Come and see my shining palace built upon the sand!

Edna St. Vincent Millay, “A Few Figs from Thistles”

With the death of Hypatia, her city also began to die. Philosophers were still to be found in the city’s streets, and the “Alexandrian school” continued quietly—ever more quietly—to refine pagan Neoplatonism. Plato, Aristotle, and Plotinus were still read and talked of, but in truth the whole complexion of the city had changed.

In the streets violent religious extremism and an associated rise in ethnic tensions were fanning the flames of nationalism. Customs were changing, shunning the “foreign” Greek influence of Hypatia’s Hellenism, despite the fact it had been the cornerstone, indeed the very raison d’être, of the city. Even the language was slowly transforming, still written in a Greek alphabet but with the addition of six hieroglyphic characters, its structure now more influenced by ancient Egyptian. This new, hybrid language would eventually emerge as Coptic, the language of the Christians of Egypt.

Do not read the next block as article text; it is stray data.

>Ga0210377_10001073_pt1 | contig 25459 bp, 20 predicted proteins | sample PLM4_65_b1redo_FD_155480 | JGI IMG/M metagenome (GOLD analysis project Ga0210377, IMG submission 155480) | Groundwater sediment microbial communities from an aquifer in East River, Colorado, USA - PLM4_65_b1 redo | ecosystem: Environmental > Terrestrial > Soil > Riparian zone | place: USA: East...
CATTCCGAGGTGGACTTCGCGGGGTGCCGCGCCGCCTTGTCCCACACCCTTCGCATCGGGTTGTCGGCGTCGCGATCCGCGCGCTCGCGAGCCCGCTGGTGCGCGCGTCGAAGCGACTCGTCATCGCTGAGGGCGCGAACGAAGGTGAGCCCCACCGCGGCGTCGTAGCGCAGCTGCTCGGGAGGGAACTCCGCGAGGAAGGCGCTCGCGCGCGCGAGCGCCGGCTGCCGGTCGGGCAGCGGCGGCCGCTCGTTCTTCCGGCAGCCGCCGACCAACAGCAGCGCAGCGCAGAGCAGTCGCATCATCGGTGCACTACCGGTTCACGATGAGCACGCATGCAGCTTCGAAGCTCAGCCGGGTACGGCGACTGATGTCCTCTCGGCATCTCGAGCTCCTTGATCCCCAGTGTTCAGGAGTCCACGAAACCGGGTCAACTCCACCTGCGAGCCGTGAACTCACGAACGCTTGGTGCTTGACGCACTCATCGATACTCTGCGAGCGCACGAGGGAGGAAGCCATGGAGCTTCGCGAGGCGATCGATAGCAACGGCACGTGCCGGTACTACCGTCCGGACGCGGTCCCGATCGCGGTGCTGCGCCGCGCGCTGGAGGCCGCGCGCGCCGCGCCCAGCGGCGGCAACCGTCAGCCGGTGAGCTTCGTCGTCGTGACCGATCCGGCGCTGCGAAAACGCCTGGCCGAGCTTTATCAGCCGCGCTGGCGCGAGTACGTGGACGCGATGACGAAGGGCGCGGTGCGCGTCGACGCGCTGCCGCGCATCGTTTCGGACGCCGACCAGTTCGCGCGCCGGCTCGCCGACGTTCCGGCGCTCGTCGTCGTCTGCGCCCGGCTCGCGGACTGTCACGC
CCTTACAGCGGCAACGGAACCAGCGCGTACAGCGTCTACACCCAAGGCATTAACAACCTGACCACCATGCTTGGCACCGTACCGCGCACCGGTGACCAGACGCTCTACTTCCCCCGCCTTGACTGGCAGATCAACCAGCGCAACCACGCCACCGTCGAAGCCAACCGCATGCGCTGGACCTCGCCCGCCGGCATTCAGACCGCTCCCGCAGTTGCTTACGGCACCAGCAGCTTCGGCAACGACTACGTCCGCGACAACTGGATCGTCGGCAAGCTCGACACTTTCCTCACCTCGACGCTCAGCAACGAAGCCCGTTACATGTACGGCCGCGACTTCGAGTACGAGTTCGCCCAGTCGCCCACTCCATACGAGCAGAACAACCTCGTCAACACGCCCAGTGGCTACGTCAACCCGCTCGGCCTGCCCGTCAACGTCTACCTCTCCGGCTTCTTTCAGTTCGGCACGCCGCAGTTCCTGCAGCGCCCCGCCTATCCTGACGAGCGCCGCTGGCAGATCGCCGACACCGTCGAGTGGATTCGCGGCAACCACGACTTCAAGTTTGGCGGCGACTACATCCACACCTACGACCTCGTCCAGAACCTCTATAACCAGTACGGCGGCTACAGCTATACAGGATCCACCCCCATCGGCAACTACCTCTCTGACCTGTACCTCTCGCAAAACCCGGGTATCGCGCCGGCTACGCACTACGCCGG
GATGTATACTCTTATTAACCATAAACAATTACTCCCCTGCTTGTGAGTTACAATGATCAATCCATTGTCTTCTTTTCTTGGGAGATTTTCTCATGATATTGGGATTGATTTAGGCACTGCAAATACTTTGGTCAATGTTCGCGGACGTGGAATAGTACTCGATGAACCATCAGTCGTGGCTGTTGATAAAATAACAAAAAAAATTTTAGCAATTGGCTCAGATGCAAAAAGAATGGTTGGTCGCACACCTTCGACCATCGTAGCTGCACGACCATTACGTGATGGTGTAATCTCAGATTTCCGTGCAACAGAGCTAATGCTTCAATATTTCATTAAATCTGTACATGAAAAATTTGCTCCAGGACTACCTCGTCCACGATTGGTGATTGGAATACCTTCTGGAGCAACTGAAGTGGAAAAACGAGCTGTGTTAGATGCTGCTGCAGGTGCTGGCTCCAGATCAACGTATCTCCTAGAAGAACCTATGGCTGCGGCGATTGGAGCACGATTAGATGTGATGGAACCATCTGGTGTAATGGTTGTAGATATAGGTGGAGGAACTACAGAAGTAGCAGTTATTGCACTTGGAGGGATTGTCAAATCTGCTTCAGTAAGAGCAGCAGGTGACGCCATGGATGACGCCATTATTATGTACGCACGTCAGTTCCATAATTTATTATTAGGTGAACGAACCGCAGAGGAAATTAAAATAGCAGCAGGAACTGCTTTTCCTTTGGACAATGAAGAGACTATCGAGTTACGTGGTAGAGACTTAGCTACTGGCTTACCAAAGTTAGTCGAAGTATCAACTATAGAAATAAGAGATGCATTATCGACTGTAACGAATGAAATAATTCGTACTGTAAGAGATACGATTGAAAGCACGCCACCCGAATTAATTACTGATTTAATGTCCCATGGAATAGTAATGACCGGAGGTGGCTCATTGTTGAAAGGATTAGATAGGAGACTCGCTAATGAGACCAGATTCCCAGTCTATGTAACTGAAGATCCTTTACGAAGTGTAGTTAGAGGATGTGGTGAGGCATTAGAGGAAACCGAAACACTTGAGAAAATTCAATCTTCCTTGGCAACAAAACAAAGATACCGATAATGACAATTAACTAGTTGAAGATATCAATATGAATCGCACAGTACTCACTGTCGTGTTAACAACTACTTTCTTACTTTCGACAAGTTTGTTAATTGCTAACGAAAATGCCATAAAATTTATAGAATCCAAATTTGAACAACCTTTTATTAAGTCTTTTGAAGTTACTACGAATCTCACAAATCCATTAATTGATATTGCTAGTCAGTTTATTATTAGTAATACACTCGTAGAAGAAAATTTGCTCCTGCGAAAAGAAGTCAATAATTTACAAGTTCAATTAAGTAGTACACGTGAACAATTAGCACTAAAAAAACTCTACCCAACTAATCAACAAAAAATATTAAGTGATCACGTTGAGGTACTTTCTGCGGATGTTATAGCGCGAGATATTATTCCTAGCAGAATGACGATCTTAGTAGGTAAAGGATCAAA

After Theon we no longer hear of the work of the museum, if indeed it survived the antipagan policies of the emperors and patriarchs. It was, after all, a temple to the Muses, and as such ripe for suppression. As mystical religion had taken hold in the city, as control of the government had slipped from Alexandrian to Roman hands, so the whole nature of academic life in the city had slowly been changing. Academics were now obsessed with compiling and editing older works, not creating new thoughts and new books. The creators had been replaced by the codifiers and critics, who, in the manner of their theological counterparts who pored over the holy books in which they said all answers lay, searched for truth in old ideas rather than seeking out new ones. The spirit of adventure had left the halls of the museum; the minds which once reached beyond its colonnades to the ends of the earth and beyond, far into space, were gone.